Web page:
4. ^ Soh, C. Sarah (2009). The Comfort Women: Sexual Violence and Postcolonial Memory in Korea and Japan. University of Chicago Press. m/s. 69. ISBN 0-226-76777-9. It referred to adult female (fu/bu) who provided sexual services to "comfort and entertain" (ian/wian) the warrior... 
  5. ^ Fujioka, Nobukatsu (1996). 污辱の近現代史: いま、克服のとき [Attainder of modern history] (dalam bahasa Japanese). Tokuma Shoten. m/s. 39. 慰安婦は戦地で外征軍を相手とする娼婦を指す用語(婉曲用語)だった。 (Ianfu was a euphemism for the prostitutes who served for the Japanese expeditionary forces outside Japan) 
  6. ^ Asian Women's Fund, halaman 10–11
  7. ^ Huang, Hua-Lun (2012). The Missing Girls and Women of China, Hong Kong and Taiwan: A Sociological Study of Infanticide, Forced Prostitution, Political Imprisonment, "Ghost Brides," Runaways and Thrownaways. McFarland. m/s. 206. ISBN 0-7864-8834-4. Although Ianfu came from all regions or countries annexed or occupied by Japan before 1945, most of them were Chinese or Korean. Researchers at the Research Center of the Chinese Comfort Women Issue of Shanghai Normal University estimate that the total number of comfort women at 360,000 to 410,000. 
  8. ^ Rose 2005, halaman 88
  9. ^ "Women and World War II – Comfort Women". Womenshistory.about.com. Dicapai March 26, 2013. 
  10. ^ Coop, Stephanie (23 Disember 2006). "Japan's Wartime Sex Slave Exhibition Exposes Darkness in East Timor". Japan Times. Diarkibkan daripada asal pada March 26, 2009. Dicapai 29 Jun 2014. 
  11. ^ YOSHIDA, REIJI (April 18, 2007). "Evidence documenting sex-slave coercion revealed". The Japan Times. Dicapai June 29, 2014.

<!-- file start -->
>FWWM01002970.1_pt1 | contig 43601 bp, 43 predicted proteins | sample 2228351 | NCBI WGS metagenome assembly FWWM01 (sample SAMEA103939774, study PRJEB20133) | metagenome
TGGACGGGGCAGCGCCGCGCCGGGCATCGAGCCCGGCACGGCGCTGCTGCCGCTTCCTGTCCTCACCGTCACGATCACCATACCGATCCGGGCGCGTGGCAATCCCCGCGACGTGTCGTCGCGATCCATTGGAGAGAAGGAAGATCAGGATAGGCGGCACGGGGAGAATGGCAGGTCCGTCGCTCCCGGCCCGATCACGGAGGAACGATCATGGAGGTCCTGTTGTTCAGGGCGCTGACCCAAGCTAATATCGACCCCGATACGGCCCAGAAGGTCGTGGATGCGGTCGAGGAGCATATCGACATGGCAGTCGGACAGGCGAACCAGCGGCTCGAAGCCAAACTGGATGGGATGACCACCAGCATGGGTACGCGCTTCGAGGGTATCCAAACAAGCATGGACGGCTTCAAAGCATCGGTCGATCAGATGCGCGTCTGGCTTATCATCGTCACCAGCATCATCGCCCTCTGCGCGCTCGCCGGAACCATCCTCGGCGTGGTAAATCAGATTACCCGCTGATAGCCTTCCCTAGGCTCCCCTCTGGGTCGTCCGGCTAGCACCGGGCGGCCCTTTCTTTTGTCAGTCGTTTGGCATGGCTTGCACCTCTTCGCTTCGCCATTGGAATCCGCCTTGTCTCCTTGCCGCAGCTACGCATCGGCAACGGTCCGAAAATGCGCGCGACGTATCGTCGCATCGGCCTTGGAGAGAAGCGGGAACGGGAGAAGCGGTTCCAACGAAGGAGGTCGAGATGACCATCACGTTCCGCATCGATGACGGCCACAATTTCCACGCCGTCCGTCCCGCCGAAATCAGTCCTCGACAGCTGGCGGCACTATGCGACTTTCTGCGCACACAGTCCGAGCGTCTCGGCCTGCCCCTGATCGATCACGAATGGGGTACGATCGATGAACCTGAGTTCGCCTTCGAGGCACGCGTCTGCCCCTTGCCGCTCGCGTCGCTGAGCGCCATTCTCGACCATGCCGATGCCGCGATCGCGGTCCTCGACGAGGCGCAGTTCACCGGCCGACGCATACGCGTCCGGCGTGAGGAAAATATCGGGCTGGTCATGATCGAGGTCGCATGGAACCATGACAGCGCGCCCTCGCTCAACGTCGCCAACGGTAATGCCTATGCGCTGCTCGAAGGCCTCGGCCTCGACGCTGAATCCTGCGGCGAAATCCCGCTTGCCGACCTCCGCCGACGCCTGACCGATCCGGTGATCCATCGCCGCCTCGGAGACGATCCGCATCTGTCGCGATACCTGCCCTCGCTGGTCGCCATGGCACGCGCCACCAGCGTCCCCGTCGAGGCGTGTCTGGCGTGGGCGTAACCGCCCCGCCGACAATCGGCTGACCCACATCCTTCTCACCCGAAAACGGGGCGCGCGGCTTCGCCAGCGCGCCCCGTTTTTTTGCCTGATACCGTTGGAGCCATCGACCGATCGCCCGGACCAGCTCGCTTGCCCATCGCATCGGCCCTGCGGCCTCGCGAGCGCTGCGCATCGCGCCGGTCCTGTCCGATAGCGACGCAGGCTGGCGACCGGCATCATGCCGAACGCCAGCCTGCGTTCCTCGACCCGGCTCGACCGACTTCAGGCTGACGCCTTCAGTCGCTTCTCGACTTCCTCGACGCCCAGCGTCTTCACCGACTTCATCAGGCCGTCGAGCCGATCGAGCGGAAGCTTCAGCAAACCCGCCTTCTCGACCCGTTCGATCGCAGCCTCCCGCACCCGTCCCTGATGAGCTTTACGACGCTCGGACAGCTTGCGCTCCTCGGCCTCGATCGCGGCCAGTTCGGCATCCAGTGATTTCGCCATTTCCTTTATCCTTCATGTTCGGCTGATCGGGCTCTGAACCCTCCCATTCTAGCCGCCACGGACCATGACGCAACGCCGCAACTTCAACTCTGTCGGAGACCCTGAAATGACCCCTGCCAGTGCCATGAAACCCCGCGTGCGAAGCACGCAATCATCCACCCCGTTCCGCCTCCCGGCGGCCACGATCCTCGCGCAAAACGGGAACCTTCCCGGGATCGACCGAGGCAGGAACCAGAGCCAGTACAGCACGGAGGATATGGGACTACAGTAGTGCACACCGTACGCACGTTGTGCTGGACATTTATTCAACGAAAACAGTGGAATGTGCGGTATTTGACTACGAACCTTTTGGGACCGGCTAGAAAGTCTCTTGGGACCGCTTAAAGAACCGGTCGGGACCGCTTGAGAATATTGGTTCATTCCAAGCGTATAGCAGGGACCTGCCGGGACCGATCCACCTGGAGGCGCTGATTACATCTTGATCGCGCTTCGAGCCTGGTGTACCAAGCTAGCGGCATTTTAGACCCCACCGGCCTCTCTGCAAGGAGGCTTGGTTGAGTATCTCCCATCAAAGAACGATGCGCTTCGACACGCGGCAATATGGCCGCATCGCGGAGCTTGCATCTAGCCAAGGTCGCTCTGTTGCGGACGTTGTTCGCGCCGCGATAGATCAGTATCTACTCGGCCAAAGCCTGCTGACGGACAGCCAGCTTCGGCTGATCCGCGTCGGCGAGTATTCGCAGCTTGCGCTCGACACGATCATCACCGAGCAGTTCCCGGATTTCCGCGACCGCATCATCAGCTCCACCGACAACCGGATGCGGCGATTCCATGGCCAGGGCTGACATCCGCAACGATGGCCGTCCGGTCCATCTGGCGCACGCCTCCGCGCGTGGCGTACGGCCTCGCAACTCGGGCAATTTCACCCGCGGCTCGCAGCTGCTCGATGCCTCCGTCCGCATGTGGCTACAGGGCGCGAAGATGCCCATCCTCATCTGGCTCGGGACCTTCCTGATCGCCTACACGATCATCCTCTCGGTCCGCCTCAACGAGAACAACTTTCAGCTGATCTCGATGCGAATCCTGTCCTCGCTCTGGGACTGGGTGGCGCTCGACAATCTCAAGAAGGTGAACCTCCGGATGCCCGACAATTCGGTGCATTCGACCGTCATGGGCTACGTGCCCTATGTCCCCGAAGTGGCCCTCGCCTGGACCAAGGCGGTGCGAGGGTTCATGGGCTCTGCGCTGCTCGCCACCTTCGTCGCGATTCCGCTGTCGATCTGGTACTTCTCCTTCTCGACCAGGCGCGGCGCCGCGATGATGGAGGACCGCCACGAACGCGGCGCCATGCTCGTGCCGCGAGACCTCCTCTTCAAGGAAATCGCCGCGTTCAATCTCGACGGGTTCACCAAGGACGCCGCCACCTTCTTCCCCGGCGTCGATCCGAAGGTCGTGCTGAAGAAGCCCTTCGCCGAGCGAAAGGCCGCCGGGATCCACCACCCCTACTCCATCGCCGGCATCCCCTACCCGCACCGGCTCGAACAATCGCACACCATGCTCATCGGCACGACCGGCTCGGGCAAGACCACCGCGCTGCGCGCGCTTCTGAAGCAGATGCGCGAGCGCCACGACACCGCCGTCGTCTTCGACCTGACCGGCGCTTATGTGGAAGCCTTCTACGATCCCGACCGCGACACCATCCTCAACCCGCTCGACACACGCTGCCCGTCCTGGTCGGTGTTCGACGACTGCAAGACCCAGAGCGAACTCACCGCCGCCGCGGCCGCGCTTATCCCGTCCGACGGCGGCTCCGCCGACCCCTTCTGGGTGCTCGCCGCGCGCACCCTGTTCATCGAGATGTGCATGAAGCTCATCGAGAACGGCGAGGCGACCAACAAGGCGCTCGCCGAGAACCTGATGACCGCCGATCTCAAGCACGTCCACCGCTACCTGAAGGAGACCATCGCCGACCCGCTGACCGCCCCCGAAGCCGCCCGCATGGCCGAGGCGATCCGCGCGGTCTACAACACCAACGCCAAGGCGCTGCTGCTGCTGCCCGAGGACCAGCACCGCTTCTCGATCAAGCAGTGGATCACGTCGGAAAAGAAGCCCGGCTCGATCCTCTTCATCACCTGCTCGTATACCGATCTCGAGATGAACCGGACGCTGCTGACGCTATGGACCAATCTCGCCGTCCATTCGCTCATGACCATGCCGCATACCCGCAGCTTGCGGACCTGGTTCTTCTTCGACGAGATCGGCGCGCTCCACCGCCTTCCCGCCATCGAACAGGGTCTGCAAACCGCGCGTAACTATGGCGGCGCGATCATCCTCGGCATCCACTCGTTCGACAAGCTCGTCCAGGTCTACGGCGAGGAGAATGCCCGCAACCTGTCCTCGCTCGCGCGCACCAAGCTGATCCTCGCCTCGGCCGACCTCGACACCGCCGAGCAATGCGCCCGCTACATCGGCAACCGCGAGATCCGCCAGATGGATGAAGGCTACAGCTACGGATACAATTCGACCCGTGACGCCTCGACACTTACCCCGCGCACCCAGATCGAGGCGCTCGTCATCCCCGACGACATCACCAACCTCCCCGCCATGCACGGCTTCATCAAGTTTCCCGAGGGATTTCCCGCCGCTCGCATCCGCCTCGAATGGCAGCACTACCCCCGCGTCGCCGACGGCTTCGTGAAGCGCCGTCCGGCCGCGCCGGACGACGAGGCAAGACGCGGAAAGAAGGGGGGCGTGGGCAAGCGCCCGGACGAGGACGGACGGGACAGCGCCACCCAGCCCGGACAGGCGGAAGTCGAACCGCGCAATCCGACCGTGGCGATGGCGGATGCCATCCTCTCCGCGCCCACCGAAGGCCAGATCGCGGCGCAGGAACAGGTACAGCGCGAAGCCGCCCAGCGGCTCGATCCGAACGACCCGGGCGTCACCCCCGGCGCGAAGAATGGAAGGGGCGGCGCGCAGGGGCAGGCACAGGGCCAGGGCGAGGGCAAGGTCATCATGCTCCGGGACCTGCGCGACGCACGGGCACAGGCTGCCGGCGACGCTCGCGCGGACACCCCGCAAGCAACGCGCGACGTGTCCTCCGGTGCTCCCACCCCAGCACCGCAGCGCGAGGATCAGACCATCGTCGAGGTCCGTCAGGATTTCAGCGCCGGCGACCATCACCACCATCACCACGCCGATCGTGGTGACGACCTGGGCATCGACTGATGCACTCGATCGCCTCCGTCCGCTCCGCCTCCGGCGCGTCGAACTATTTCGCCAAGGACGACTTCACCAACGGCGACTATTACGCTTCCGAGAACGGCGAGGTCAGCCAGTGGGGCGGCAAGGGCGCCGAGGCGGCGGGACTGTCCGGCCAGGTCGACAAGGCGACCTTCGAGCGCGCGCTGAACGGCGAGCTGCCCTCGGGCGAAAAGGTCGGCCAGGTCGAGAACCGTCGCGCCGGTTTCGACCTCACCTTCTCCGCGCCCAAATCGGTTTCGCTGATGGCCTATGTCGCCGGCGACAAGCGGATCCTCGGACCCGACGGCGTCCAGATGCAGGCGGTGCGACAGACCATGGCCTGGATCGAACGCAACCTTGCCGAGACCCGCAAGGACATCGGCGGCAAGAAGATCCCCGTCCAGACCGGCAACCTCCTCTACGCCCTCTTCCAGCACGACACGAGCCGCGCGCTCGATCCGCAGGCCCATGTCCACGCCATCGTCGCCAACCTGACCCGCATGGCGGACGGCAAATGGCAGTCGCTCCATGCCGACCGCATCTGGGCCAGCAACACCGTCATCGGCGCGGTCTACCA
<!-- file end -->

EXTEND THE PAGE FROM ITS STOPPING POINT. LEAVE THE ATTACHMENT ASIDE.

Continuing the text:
12. ^ Reuters 2007-03-05.
  13. ^ "Documents detail how Imperial military forced Dutch females to be 'comfort women'". Japan Times. 7 October 2013. 
  14. ^ http://www.janbanning.com/comfort-woman-ellen-van-der-ploeg-passed-away/
  15. ^ Yoshimi 2000, halaman 100–101, 105–106, 110–111;
    Fackler 2007-03-06;
    BBC 2007-03-02;
    BBC 2007-03-08.
  16. ^ Jan, Banning. ""Comfort Woman" Ellen van der Ploeg passed away". Jan Banning. Ellen van der Ploeg, 84, from the Netherlands. During World War II, she lived with her family in the former Dutch East Indies (now Indonesia). Between 1943 and 1946, date at which she was liberated, Ellen lived in five different internment camps. When she was working in one of the camps, she was turned over to a comfort station by the Imperial Japanese forces. Soldiers would cut her food rationing if she did not work hard enough. They also ignored orders to use condoms, which led to her contracting a venereal disease. 
  17. ^ "Former 'Comfort Women' Hold 1,000th Protest at Japanese Embassy". The Chosun Ilbo. Dicapai 12 September 2013. 
  18. ^ "WWII 'comfort woman' demands apology from Japan". Washington Times. 
  19. ^ "Comfort Woman Film Touches Japan". The Korea Times. Diarkibkan daripada asal pada 26 December 2013. Dicapai 12 September 2013. 
  20. ^ "Former Korean 'comfort woman' prepares lawsuit against Japan". Korea Times. 
  21. ^ "The hidden battle of Leyte : the picture diary of a girl taken by the Japanese military / Remedios Felias". filipinaslibrary.org.ph. FILIPINAS HERITAGE LIBRARY. Dicapai 6 August 2017. 
  22. ^ "Profile: Taiwanese former 'comfort woman' dies before apology". Taipei Times. 2011-09-06. Dicapai 2011-09-22.